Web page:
The Ten Commandments of Breast Cancer

A breast-cancer survivor’s tips on how to avoid judgmental people, deal with a crazy swirl of emotions, and more

By Jackie Fox (from secondbasedispatch.com) from Reader's Digest Magazine | October 2012
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    1. Thou shalt give thyself time to think.

    When you’re diagnosed, you may feel like you have to do something right now. You don’t. Take a deep breath. Slow the spinning in your head before you make any decisions.

    2. Thou shalt honor thy own feelings, whether shiny and happy or tired or angry or scared.

    And don’t be surprised to feel all these things within the space of
    15 minutes, several times a day.

    3. Thou shalt not judge thy neighbor’s treatment or reconstruction choices or attitude.

    I have not seen people in the breast cancer community judge each other. The real armchair quarterbacks are those who have never been through it. Some think you should overcome your fluffy pink cancer by being
    all upbeat or that you should feel grateful for some life lesson. That’s a big fail. But you may be the naturally optimistic type. You may
    actually be grateful. That’s OK too. Telling you how you should feel about your diagnosis is like saying you should be six feet tall or have brown eyes.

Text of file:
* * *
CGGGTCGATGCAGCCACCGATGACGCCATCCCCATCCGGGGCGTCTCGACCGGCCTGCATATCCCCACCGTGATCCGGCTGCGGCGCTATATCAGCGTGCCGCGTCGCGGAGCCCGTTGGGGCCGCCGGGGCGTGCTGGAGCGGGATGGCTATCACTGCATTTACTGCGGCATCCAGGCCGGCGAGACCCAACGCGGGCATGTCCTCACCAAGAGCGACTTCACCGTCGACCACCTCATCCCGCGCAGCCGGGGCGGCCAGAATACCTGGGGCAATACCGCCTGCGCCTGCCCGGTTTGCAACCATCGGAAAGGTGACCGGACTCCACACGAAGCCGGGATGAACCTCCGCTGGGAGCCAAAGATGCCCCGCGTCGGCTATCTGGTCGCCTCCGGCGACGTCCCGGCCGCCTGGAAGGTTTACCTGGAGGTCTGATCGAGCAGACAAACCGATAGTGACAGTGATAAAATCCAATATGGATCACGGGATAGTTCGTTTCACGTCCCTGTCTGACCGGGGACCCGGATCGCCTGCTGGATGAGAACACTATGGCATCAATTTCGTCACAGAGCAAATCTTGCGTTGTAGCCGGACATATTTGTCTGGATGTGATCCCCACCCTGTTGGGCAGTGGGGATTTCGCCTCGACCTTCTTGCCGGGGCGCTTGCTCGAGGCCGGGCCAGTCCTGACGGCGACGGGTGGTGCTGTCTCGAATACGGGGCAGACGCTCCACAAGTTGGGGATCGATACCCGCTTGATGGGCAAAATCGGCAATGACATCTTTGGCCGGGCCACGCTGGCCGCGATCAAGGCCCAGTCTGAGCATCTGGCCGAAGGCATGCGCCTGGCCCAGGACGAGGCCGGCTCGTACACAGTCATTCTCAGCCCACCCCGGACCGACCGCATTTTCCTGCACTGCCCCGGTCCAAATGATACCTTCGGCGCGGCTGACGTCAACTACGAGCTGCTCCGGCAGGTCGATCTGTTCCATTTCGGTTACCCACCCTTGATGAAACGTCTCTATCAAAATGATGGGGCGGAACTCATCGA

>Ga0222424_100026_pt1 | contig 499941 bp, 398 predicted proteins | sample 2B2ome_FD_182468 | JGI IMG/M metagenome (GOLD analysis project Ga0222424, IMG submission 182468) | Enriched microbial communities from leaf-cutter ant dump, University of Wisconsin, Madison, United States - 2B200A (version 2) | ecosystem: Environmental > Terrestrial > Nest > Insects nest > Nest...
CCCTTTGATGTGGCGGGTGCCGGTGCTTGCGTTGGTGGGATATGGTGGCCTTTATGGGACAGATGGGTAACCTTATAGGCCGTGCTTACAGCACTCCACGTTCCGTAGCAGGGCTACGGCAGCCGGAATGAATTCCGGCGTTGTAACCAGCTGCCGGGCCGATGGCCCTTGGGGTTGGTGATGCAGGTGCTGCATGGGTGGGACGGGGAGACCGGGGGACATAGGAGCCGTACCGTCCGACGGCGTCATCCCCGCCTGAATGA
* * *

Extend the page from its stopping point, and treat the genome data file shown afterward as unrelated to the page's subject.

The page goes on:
4. Thou shalt love thyself as thy neighbor.

    We women are so darn hard on ourselves. Give yourself the same break you would a loved one going through a big diagnosis.

    5. Thou shalt not beat thyself up.

    You don’t have breast cancer because you ate the wrong things or didn’t breast-feed or exercise enough.

    6. Thou shalt allow others to help thee.

    Your family and friends want to be able to do something for you; let them.

    7. Thou shalt not bear false witness against science.

    You may or may not decide on a certain course of treatment. (See Commandment 3.) You may or may not have a good experience. Others can learn from an honest recounting of your experiences, but that doesn’t make you a medical expert. Celebrities have a special responsibility here.



     

    8. Thou shalt ask thy doctors questions.

    “What is the risk if I do A or B?” or “What does that word mean?” or “Could you repeat that?” Good doctors welcome your questions and concerns. Not-so-good ones need to be reminded that there’s a person attached to the breast.

    9. Thou shalt seize the day.

    Cancer is the elephant in the room. But sometimes you just have to pat its big ugly flank and say, “Excuse me, elephant, but I’m going to the beach, or the movies, or the backyard with my kids. I’ll catch you when I get back. Right now, I’m off to have some fun.”

    10. Thou shalt remember you art more than thy cancer.

    You may be a woman with cancer, but you may also be a wife, mom, sister, daughter, employed person, and friend. Let the extent to which cancer becomes part of your identity be your choice.

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